The US state of California says that automakers may no longer label their deluxe cruise control systems as "autopilot" or "autonomous" driving modes.
A new set of draft guidelines [PDF] from the state's Department of Motor Vehicles (DMV) outlines the restrictions the state will place on how assisted driving features may be labeled.
Under the rules, the term "autonomous" – as well as related terms such as "autopilot" and "self-driving" – may only be applied to cars that offer a truly autonomous mode as defined by the state DMV.
What was previously touted as a limited self-driving capability will now need to be described more along the lines of assisted driving features, or will put the automaker at risk of legal action from the state for deceptive or false advertising.
The ruling comes after months of debate over whether the term "self driving" should be used when talking about assistive driving features, and whether those labels mistakenly give drivers the idea that their cars can safely operate without having a fully attentive operator behind the wheel.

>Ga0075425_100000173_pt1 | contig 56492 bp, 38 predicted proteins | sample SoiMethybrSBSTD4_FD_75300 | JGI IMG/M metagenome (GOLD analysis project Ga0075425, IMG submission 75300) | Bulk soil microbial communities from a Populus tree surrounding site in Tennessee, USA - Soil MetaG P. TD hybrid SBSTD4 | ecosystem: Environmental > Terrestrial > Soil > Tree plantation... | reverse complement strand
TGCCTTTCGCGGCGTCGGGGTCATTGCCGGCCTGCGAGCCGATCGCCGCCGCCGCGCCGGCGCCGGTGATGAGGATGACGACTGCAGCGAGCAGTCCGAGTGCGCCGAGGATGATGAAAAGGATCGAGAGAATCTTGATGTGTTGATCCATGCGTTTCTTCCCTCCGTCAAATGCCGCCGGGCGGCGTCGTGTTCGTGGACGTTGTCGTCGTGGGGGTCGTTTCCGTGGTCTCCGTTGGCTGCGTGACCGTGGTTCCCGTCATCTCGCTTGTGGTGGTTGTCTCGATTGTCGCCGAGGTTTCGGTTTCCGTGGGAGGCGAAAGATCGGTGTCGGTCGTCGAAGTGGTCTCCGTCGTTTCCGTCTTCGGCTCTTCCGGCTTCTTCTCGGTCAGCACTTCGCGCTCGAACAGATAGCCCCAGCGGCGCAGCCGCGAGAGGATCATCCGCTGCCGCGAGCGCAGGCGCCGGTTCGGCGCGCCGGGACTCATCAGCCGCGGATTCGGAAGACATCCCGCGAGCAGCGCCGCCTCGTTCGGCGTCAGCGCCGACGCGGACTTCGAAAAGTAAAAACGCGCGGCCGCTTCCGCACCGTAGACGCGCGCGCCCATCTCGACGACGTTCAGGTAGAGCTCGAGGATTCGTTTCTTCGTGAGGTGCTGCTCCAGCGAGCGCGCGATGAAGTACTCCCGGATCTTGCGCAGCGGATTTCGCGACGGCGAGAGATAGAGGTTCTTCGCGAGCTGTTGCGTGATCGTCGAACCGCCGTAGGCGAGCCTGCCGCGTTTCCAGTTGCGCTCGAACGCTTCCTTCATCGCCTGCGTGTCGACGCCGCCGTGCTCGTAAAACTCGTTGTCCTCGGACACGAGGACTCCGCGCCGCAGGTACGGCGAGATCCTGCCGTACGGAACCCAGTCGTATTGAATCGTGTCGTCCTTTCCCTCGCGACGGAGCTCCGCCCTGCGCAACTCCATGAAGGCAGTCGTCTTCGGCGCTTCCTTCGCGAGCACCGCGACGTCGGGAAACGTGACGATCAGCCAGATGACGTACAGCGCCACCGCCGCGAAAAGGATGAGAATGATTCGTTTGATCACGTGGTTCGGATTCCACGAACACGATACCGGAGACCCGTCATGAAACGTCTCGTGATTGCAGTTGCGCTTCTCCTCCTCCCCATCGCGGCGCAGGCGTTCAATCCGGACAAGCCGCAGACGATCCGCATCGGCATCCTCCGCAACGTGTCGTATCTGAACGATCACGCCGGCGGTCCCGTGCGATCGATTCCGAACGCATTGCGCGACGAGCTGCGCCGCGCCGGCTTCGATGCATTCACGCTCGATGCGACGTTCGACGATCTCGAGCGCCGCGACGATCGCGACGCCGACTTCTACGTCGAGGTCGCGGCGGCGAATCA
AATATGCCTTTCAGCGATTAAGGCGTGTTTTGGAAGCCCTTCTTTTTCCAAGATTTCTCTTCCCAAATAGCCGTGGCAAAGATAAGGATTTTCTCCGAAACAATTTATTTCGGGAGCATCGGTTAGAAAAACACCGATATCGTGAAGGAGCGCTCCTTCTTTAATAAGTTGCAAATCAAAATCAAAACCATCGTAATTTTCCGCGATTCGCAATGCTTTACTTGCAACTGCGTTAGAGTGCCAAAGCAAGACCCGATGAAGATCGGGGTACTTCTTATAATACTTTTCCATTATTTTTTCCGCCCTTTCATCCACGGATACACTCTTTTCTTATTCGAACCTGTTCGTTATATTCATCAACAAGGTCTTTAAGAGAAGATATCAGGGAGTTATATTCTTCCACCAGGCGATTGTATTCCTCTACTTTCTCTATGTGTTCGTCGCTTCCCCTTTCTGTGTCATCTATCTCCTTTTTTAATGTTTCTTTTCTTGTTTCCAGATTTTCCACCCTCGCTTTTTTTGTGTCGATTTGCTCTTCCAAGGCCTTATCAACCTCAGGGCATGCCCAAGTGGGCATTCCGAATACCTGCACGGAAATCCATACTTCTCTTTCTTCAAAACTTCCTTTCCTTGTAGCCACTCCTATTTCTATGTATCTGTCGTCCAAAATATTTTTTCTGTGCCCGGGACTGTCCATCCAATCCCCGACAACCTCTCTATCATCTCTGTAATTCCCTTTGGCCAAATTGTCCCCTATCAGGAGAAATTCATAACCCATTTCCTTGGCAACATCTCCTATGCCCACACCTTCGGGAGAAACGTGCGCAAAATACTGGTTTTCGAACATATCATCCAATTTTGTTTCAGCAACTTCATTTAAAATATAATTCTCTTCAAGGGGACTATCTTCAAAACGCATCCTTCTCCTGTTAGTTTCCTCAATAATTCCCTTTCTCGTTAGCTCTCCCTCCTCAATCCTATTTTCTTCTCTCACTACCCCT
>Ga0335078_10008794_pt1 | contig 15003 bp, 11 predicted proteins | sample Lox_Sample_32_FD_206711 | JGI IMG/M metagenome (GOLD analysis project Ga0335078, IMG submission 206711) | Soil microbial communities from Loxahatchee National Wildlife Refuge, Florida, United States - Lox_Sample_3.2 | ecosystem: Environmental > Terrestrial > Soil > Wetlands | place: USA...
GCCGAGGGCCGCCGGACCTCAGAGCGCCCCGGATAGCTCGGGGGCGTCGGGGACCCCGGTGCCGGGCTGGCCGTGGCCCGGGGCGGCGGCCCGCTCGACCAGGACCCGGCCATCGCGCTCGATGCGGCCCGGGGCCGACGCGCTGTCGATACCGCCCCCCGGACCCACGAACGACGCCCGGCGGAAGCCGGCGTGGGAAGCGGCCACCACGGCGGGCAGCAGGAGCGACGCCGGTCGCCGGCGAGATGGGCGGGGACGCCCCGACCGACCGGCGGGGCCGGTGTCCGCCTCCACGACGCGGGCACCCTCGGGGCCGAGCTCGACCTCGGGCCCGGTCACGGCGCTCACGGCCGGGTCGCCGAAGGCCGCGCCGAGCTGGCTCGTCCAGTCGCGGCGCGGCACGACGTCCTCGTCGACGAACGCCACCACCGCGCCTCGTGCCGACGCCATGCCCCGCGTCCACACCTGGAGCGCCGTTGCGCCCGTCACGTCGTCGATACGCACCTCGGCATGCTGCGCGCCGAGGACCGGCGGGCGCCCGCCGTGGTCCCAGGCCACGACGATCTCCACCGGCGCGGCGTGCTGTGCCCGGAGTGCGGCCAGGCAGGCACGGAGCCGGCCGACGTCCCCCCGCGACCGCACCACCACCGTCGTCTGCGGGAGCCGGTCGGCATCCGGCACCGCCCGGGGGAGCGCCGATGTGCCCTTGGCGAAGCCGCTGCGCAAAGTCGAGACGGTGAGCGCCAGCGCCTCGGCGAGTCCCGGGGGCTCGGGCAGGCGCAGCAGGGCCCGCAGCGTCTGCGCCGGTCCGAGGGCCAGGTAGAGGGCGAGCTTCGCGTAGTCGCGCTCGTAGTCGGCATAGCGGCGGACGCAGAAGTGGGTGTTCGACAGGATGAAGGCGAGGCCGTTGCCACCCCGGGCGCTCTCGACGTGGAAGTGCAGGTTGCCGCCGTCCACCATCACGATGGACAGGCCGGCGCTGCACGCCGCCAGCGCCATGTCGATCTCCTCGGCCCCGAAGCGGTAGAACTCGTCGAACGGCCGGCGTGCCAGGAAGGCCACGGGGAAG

The rules also draw a clear line between how the state of California will handle the assistive driving features currently in use, and the fully self-driving autonomous cars currently being tested by Google and others.
Those test vehicles are required to meet a set of eligibility requirements before heading out on the road, including:
- Having both the driver and the car itself registered with the state and the DMV.
- Having proof of insurance coverage of at least five million dollars in the event the autonomous car has a crash with a human-driven vehicle – a Google auto auto was T-boned by a van just last week.
The rules also call for the cars to only be allowed on public roads with a registered and licensed driver, and they call for testing permits to be revoked if the rules are violated.
If adopted by the DMV, the draft rules would come into effect 120 days after passing. ®